In Becoming a Champion, Handling Failure/Adversity, Peak Performance Strategies

The serious athlete tends to be a perfectionist. That is, he drives himself to pursue excellence and is quite unhappy whenever he falls short of this goal. In response to his perceived failures he tends to do two things, one helpful and performance enhancing, the other extremely destructive and performance disrupting: The helpful – He redoubles his efforts and works harder; The destructive – He gets really angry and frustrated with his shortcomings.

One of the more difficult things for all of us to do, both in and out of the athletic arena is to forgive ourselves whenever we make mistakes or fail. However, if you have any desire to really be successful, to go as far as humanly possible in your sport, then you had better learn how to handle your screw-ups. You don’t have to like failing and making mistakes. You just have to learn how to manage them in a positive, constructive way. This means that ultimately you have to be able to forgive yourself for them.

Getting down on yourself, frustrated, impatient and angry with your shortcomings is one of the best ways that I know of undermining your motivation, killing your self-confidence and sabotaging your overall development as an athlete and person. Self-directed anger in response to mistakes will insure that you’ll make more of them.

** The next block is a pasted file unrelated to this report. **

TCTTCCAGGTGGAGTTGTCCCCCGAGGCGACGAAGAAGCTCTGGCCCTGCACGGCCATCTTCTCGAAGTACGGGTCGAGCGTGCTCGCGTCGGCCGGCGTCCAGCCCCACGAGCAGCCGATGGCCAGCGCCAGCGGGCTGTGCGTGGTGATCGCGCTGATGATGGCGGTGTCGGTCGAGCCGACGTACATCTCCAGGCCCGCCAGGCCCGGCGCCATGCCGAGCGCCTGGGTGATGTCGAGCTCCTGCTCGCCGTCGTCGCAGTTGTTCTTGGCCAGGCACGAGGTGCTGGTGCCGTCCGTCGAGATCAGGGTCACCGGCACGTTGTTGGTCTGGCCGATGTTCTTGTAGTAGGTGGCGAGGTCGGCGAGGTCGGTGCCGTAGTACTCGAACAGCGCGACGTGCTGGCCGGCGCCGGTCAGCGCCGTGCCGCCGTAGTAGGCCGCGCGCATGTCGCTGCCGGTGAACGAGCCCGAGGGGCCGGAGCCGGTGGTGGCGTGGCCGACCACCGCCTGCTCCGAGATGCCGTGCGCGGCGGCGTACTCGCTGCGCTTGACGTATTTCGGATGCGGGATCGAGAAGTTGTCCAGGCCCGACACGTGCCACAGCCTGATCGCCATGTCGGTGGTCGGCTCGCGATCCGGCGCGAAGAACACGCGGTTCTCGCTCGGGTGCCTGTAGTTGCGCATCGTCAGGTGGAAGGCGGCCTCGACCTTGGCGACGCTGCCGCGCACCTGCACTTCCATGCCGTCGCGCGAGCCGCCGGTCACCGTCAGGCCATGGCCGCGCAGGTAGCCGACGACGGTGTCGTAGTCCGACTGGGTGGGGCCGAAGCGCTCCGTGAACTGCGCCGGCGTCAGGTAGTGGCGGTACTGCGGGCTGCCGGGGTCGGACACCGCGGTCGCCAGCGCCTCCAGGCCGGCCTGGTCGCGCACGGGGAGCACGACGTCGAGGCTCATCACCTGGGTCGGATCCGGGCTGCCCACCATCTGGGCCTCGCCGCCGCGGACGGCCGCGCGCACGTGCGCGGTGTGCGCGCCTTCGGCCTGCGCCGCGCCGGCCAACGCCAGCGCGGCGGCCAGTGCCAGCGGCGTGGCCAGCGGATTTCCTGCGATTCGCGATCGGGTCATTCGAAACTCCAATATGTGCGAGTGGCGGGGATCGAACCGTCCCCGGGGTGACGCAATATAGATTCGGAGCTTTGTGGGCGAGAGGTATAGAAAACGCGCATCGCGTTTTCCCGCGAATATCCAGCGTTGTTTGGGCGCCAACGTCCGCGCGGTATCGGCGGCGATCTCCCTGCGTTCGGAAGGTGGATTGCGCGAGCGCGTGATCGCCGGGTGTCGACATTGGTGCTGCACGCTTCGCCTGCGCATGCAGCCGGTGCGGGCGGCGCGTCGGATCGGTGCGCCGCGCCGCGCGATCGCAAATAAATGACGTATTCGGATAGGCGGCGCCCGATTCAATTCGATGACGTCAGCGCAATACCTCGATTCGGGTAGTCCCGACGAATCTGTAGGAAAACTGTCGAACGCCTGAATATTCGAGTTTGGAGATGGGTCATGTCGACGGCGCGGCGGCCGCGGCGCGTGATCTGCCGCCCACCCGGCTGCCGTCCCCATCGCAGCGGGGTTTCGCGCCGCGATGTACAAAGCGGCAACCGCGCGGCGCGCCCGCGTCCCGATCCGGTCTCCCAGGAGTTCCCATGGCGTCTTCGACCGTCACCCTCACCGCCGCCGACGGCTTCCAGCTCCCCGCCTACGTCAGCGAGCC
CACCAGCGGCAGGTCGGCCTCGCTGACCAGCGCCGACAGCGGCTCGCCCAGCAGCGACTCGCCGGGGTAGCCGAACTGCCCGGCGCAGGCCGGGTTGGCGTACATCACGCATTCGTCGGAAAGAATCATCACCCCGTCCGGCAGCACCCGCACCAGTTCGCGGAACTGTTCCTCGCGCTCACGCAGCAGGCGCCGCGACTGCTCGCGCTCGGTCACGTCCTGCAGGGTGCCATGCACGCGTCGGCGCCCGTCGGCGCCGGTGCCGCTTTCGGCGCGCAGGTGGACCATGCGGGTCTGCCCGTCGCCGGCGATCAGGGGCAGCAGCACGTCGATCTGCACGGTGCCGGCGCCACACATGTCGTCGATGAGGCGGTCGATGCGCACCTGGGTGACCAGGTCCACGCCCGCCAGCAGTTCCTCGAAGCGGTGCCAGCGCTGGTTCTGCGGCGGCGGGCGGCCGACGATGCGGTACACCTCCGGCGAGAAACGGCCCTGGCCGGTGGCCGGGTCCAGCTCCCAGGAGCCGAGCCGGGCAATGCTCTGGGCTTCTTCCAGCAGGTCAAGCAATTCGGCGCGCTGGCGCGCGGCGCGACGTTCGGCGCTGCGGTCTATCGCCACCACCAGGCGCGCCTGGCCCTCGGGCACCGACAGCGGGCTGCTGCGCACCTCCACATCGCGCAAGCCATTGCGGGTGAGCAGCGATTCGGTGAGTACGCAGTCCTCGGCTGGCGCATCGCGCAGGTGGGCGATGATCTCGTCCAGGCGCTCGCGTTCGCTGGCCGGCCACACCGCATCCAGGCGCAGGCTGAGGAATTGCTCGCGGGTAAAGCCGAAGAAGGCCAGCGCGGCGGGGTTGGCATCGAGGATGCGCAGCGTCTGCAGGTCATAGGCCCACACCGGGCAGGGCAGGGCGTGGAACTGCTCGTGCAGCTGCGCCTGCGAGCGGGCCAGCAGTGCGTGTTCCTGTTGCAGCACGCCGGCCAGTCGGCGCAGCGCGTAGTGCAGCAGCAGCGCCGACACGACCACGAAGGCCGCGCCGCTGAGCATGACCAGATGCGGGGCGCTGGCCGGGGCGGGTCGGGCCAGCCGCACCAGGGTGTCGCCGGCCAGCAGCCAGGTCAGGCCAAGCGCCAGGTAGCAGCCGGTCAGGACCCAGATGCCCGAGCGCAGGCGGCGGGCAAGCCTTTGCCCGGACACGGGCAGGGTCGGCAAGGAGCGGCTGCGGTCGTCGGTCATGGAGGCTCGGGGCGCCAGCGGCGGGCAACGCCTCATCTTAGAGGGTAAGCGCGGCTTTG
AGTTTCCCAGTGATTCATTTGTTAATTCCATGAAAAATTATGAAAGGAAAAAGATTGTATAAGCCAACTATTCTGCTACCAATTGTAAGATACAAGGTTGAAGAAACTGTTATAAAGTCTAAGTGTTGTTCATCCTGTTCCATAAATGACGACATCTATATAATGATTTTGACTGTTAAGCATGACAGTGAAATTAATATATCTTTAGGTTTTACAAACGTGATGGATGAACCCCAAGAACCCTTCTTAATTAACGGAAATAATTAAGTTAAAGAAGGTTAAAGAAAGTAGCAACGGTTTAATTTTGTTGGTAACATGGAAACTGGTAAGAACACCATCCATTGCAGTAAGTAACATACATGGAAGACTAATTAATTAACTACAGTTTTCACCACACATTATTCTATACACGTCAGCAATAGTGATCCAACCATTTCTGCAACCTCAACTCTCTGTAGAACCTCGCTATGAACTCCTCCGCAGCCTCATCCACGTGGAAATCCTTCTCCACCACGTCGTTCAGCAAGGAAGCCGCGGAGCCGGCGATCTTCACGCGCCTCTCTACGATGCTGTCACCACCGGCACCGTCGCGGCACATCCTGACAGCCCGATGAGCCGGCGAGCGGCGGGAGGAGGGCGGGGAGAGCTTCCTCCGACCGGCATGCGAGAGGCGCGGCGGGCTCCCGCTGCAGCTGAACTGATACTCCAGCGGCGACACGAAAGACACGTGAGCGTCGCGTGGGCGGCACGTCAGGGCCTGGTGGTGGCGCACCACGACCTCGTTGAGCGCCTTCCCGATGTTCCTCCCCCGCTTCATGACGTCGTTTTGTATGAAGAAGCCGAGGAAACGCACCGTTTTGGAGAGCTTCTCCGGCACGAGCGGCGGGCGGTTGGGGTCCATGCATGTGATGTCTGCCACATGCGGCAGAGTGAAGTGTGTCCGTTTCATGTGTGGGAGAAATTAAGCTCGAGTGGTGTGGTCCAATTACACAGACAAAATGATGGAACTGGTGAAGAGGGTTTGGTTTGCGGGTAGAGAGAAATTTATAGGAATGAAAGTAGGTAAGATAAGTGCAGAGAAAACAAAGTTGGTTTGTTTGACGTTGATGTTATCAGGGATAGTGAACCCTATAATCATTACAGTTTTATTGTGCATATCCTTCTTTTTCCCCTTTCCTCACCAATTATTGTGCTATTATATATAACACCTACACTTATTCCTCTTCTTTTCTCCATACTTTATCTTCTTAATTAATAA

Think how you’d feel about yourself if every time that you screwed up, you heard the following from your coach: “YOU absolutely suck! I can’t believe you missed that. Didn’t you ever learn anything?! You don’t deserve to be starting. I don’t even know how you made this team!” A coach who responds to your mistakes with this kind of impatient negativity will poison your love of the game and leave you feeling awful about yourself. None of us would last very long playing for this kind of a coach.

So why recreate this negative critic inside your head? When you make a mistake or fail, you want a coach to build you up, to be supportive, to be kind and understanding. Simply put, you want a coach to immediately forgive you for your humanness. You’d want to hear things from him like, “That’s OK! Shake it off! You’ll get other chances. You can do this and I believe in you. Take your time. Let it go and refocus!”

So start today to practice the art of self-forgiveness. There’s absolutely no way that you can hope to become a champion without going through a ton of failures and mistakes in your career. Your shortcomings are not the problem that will hold you back from success. Making mistakes and failing are not the problem. The problem that will most prevent you from becoming a champion is how you react to your failures and mistakes. Learn to forgive yourself and then forget them!


Start typing and press Enter to search